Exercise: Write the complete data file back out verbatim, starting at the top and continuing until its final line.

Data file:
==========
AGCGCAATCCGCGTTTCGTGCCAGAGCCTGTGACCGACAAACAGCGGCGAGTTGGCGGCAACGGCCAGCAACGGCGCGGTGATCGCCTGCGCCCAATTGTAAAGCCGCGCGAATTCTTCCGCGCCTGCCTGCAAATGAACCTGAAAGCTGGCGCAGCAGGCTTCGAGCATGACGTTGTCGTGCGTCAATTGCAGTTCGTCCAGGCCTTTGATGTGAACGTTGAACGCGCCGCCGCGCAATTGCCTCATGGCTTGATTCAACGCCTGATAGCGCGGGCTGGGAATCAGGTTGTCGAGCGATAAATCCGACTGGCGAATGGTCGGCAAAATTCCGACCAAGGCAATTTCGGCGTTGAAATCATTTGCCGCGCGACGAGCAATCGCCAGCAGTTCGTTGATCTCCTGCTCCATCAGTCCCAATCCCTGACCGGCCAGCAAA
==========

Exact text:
AGCGCAATCCGCGTTTCGTGCCAGAGCCTGTGACCGACAAACAGCGGCGAGTTGGCGGCAACGGCCAGCAACGGCGCGGTGATCGCCTGCGCCCAATTGTAAAGCCGCGCGAATTCTTCCGCGCCTGCCTGCAAATGAACCTGAAAGCTGGCGCAGCAGGCTTCGAGCATGACGTTGTCGTGCGTCAATTGCAGTTCGTCCAGGCCTTTGATGTGAACGTTGAACGCGCCGCCGCGCAATTGCCTCATGGCTTGATTCAACGCCTGATAGCGCGGGCTGGGAATCAGGTTGTCGAGCGATAAATCCGACTGGCGAATGGTCGGCAAAATTCCGACCAAGGCAATTTCGGCGTTGAAATCATTTGCCGCGCGACGAGCAATCGCCAGCAGTTCGTTGATCTCCTGCTCCATCAGTCCCAATCCCTGACCGGCCAGCAAA